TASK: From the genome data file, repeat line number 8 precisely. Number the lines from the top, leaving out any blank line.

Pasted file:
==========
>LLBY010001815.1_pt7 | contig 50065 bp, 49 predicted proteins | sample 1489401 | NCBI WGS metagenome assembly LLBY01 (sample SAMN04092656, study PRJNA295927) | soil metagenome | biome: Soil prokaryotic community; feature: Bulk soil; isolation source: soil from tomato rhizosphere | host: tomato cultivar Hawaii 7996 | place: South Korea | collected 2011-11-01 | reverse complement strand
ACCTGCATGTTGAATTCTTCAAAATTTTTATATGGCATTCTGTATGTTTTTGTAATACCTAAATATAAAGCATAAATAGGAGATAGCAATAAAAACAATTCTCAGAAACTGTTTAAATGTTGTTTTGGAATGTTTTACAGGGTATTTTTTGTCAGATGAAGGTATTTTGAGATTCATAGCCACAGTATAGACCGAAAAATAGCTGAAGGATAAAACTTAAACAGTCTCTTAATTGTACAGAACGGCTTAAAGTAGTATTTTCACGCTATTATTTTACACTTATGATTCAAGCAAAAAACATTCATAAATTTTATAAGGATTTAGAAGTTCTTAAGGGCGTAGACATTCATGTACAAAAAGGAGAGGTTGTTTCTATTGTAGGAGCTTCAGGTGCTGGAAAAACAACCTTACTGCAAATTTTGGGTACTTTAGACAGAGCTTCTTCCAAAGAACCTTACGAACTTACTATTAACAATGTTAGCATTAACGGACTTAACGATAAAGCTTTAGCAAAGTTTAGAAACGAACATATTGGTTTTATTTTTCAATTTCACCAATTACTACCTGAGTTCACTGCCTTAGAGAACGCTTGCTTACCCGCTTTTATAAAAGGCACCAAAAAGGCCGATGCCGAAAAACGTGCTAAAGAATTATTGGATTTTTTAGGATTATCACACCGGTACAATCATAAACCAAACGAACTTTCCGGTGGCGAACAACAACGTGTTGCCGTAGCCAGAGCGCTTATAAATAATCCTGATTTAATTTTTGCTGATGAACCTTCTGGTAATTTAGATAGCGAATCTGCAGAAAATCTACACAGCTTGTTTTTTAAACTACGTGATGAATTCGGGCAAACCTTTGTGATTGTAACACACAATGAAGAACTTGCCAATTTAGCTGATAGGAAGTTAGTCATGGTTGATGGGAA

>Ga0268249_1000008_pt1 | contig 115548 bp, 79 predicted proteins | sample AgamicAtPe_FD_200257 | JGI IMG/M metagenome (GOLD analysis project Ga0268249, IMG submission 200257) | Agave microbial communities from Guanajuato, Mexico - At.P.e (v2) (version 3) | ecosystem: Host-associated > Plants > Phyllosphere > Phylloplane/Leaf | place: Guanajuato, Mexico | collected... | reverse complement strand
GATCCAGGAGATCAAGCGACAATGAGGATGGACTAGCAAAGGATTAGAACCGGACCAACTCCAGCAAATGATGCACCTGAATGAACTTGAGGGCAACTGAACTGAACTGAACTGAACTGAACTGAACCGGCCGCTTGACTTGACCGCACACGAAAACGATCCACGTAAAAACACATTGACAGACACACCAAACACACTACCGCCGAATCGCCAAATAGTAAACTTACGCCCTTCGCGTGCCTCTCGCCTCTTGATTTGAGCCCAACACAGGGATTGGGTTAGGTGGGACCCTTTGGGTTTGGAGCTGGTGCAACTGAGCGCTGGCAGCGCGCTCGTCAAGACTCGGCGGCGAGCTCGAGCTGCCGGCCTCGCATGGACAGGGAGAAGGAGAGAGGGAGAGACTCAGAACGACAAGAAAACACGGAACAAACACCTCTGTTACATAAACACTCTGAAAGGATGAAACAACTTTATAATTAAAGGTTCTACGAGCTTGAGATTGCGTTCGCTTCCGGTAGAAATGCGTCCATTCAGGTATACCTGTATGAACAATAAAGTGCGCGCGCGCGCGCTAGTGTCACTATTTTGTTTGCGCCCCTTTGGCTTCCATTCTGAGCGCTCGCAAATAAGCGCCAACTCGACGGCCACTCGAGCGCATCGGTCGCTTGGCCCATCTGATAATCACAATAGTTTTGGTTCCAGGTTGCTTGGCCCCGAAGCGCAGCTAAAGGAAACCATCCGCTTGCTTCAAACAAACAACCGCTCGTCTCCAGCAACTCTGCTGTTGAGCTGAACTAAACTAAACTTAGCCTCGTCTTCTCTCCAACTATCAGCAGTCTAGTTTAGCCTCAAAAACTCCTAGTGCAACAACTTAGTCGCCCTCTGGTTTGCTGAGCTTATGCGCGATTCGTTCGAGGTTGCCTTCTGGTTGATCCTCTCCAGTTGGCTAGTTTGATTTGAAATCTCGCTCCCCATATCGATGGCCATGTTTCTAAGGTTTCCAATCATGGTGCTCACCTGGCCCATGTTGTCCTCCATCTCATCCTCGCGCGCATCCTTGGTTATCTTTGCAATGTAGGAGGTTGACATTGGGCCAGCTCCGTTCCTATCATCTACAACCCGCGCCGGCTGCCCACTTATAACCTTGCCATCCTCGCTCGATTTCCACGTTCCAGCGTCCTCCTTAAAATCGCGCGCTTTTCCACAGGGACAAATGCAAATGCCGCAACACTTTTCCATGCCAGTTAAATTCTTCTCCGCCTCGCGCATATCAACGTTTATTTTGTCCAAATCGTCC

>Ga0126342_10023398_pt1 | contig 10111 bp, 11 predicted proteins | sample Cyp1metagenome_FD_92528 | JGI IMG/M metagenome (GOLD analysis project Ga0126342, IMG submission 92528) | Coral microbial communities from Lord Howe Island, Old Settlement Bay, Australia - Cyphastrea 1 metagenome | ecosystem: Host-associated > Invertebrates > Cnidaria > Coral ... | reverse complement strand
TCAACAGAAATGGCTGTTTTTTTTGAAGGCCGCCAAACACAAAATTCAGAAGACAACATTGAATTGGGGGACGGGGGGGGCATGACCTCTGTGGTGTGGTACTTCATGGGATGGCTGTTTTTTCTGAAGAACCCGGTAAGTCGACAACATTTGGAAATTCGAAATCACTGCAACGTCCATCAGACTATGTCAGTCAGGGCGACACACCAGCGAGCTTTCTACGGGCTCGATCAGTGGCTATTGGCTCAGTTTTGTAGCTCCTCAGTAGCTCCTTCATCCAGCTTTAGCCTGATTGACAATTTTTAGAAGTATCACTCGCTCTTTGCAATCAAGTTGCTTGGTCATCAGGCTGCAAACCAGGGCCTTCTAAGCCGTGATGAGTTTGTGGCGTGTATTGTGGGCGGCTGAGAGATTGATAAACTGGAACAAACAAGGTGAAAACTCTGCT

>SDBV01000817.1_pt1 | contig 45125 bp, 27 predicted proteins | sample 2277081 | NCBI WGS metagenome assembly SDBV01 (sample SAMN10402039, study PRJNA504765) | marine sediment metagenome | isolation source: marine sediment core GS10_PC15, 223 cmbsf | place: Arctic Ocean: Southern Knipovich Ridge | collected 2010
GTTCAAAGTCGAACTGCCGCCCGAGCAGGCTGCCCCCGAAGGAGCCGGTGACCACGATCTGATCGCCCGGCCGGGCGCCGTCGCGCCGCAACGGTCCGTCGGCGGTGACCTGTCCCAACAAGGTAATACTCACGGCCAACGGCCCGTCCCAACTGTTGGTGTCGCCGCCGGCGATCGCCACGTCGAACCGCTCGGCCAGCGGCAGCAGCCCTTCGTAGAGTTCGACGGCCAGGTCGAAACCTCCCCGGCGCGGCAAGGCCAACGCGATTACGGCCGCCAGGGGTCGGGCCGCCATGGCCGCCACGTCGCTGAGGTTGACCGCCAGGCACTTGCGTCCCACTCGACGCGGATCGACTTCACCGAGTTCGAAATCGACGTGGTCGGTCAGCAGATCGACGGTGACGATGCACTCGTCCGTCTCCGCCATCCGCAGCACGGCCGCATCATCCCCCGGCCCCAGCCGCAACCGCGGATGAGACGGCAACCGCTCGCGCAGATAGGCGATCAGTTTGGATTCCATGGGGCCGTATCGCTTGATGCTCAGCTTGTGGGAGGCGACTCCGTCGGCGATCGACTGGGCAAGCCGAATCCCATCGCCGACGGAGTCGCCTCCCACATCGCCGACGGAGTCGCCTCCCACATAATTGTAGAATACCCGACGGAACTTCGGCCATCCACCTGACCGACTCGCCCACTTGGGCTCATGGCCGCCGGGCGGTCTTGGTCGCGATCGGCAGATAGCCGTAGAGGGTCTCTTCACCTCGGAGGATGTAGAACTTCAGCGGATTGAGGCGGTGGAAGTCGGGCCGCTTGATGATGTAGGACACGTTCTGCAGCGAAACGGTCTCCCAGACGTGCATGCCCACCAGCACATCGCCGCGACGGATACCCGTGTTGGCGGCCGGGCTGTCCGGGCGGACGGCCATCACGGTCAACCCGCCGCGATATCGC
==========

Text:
GTTCAAAGTCGAACTGCCGCCCGAGCAGGCTGCCCCCGAAGGAGCCGGTGACCACGATCTGATCGCCCGGCCGGGCGCCGTCGCGCCGCAACGGTCCGTCGGCGGTGACCTGTCCCAACAAGGTAATACTCACGGCCAACGGCCCGTCCCAACTGTTGGTGTCGCCGCCGGCGATCGCCACGTCGAACCGCTCGGCCAGCGGCAGCAGCCCTTCGTAGAGTTCGACGGCCAGGTCGAAACCTCCCCGGCGCGGCAAGGCCAACGCGATTACGGCCGCCAGGGGTCGGGCCGCCATGGCCGCCACGTCGCTGAGGTTGACCGCCAGGCACTTGCGTCCCACTCGACGCGGATCGACTTCACCGAGTTCGAAATCGACGTGGTCGGTCAGCAGATCGACGGTGACGATGCACTCGTCCGTCTCCGCCATCCGCAGCACGGCCGCATCATCCCCCGGCCCCAGCCGCAACCGCGGATGAGACGGCAACCGCTCGCGCAGATAGGCGATCAGTTTGGATTCCATGGGGCCGTATCGCTTGATGCTCAGCTTGTGGGAGGCGACTCCGTCGGCGATCGACTGGGCAAGCCGAATCCCATCGCCGACGGAGTCGCCTCCCACATCGCCGACGGAGTCGCCTCCCACATAATTGTAGAATACCCGACGGAACTTCGGCCATCCACCTGACCGACTCGCCCACTTGGGCTCATGGCCGCCGGGCGGTCTTGGTCGCGATCGGCAGATAGCCGTAGAGGGTCTCTTCACCTCGGAGGATGTAGAACTTCAGCGGATTGAGGCGGTGGAAGTCGGGCCGCTTGATGATGTAGGACACGTTCTGCAGCGAAACGGTCTCCCAGACGTGCATGCCCACCAGCACATCGCCGCGACGGATACCCGTGTTGGCGGCCGGGCTGTCCGGGCGGACGGCCATCACGGTCAACCCGCCGCGATATCGC